Three-time opponent slams Ciccone; says she won’t run againApril 4th, 2012 at 11:14 am by Ted Nesi under Nesi's Notes, On the Main Site
By Ted Nesi
PROVIDENCE, R.I. (WPRI) – The 80-year-old former lawmaker who challenged state Sen. Frank Ciccone in the last three elections says she won’t seek a rematch in November, but she’s shocked by allegations that her former opponent tried to intimidate police.
“How could anybody be so stupid?” Catherine Graziano, a Democratic state senator from 1993 to 2002, told WPRI.com on Tuesday. “If you’re going to do something like that, don’t do that in public.”
“God love ‘em, I give those police officers a lot of credit,” said Graziano, a retired Salve Regina University nursing professor who lives in Providence. “They didn’t bend, they didn’t bow. They did just what they were supposed to do, and now it’s something people are talking about.”
Graziano unsuccessfully challenged Ciccone, D-Providence, for the Democratic nomination in Senate District 7 in both 2006 and 2008, coming within 194 votes of defeating him the second time. She ran against him again in 2010, this time in the general election as an independent, and lost in a landslide. But the senator victory didn’t come cheap.
Ciccone spent $61,930 on his 2010 reelection campaign – the most money of any senator other than Senate leaders M. Teresa Paiva Weed and Dominick Ruggerio – while Graziano spent $479, according to New Harbor Group’s biennial survey. In other words, Ciccone spent $13.65 for every vote he received while Graziano spent just 16 cents, an 85-to-1 difference.
“I know the district and people know me, and I think that’s the reason why,” Graziano said. “There was certainly a lot of union pressure against me. … They definitely went out to have him elected so they’d have another voice in the General Assembly, and I was told that my years in the union didn’t count for anything.”
Ciccone, who has said he plans to run for another term in November, did not respond to a request for comment. The three-day period when candidates can officially file to run for office is June 25 to 27.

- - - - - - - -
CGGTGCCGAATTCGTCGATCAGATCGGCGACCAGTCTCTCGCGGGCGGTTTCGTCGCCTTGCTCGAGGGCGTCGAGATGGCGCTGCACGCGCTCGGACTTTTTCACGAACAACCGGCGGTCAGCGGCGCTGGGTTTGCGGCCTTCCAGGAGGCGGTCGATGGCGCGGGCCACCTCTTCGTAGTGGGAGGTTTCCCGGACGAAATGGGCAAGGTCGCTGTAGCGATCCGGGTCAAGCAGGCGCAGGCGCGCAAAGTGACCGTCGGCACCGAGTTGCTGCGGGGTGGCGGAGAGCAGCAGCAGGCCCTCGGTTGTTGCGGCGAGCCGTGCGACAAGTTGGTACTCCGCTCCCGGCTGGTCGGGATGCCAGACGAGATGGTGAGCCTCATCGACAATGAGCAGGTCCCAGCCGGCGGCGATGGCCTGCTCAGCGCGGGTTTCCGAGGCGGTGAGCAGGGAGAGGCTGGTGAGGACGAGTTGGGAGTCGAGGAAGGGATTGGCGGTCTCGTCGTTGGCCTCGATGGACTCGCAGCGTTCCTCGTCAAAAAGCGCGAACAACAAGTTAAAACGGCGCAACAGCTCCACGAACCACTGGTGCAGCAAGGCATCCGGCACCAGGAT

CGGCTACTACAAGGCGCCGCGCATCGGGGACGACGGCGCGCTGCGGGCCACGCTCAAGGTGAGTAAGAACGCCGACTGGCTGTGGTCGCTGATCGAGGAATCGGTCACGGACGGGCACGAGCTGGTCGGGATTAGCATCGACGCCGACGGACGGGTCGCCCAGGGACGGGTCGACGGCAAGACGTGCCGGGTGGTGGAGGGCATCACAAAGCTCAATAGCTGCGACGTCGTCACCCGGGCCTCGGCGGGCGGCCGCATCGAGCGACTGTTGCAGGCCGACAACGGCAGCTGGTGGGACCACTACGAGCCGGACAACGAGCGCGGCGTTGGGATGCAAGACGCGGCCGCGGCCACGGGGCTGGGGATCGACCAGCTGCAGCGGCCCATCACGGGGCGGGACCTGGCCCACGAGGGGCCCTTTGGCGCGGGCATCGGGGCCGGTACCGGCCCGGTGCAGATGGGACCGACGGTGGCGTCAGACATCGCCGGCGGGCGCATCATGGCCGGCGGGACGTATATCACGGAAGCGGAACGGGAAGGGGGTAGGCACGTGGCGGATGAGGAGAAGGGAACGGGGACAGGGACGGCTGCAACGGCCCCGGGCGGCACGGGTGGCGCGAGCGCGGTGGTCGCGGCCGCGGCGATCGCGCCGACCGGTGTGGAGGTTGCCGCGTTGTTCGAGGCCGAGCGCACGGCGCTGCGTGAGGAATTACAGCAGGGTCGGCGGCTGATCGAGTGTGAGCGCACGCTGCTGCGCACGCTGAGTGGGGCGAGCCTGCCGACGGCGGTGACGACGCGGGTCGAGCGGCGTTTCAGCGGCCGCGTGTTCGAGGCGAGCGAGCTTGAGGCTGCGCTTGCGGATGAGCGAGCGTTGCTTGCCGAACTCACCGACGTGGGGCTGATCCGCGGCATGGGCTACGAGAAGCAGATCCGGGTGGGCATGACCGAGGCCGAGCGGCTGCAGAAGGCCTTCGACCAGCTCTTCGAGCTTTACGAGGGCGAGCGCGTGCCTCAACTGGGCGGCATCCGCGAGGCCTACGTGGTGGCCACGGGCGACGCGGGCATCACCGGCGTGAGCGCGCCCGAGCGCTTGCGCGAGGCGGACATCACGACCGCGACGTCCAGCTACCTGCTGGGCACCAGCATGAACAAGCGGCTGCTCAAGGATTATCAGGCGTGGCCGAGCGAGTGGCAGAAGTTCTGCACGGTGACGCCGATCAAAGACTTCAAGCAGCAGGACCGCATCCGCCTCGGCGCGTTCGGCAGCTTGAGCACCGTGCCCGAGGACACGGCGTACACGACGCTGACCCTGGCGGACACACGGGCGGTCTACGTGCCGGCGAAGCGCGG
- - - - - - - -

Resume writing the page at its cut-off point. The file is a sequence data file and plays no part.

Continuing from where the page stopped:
Graziano said she does not plan to run again this year, citing her advanced age and her three pervious attempts, but said she “wouldn’t be surprised” if others will step forward to challenge Ciccone. “I think [incumbents] deserve a challenge,” she said. “It’s the only way sometimes you can keep them honest.”
Barrington Police allege Ciccone tried to get a state police major and other officials to intervene after Ruggerio was pulled over on suspicion of drunk driving and that he suggested the officers’ pensions could be in jeopardy if they pressed the case. “Senator Ruggerio was a perfect gentleman at the scene and at the station,” Police Chief John LaCross told The Providence Journal. “I can’t say the same for Frank Ciccone.”
Ciccone has said little publicly about the incident except that he disputes parts of the police account. “Although there seems to be a difference of opinion on the details of that night, Senator Ciccone has expressed regret for his actions that evening,” Senate President Paiva Weed said in a statement Tuesday.
Graziano suggested Ciccone’s alleged comments could still become a campaign issue this fall.
“How many times can you read that they don’t have to obey the laws that they set up?” she said. “If what we saw and what we heard was true – that he somehow threatened a police officer – people have to pay attention to that. At least if I was running against him, you can be sure I would bring it up.”
• Related: Senate Pres. Paiva Weed speaks out on Ruggerio, Ciccone (April 3)
(photo: R.I. Secretary of State’s office)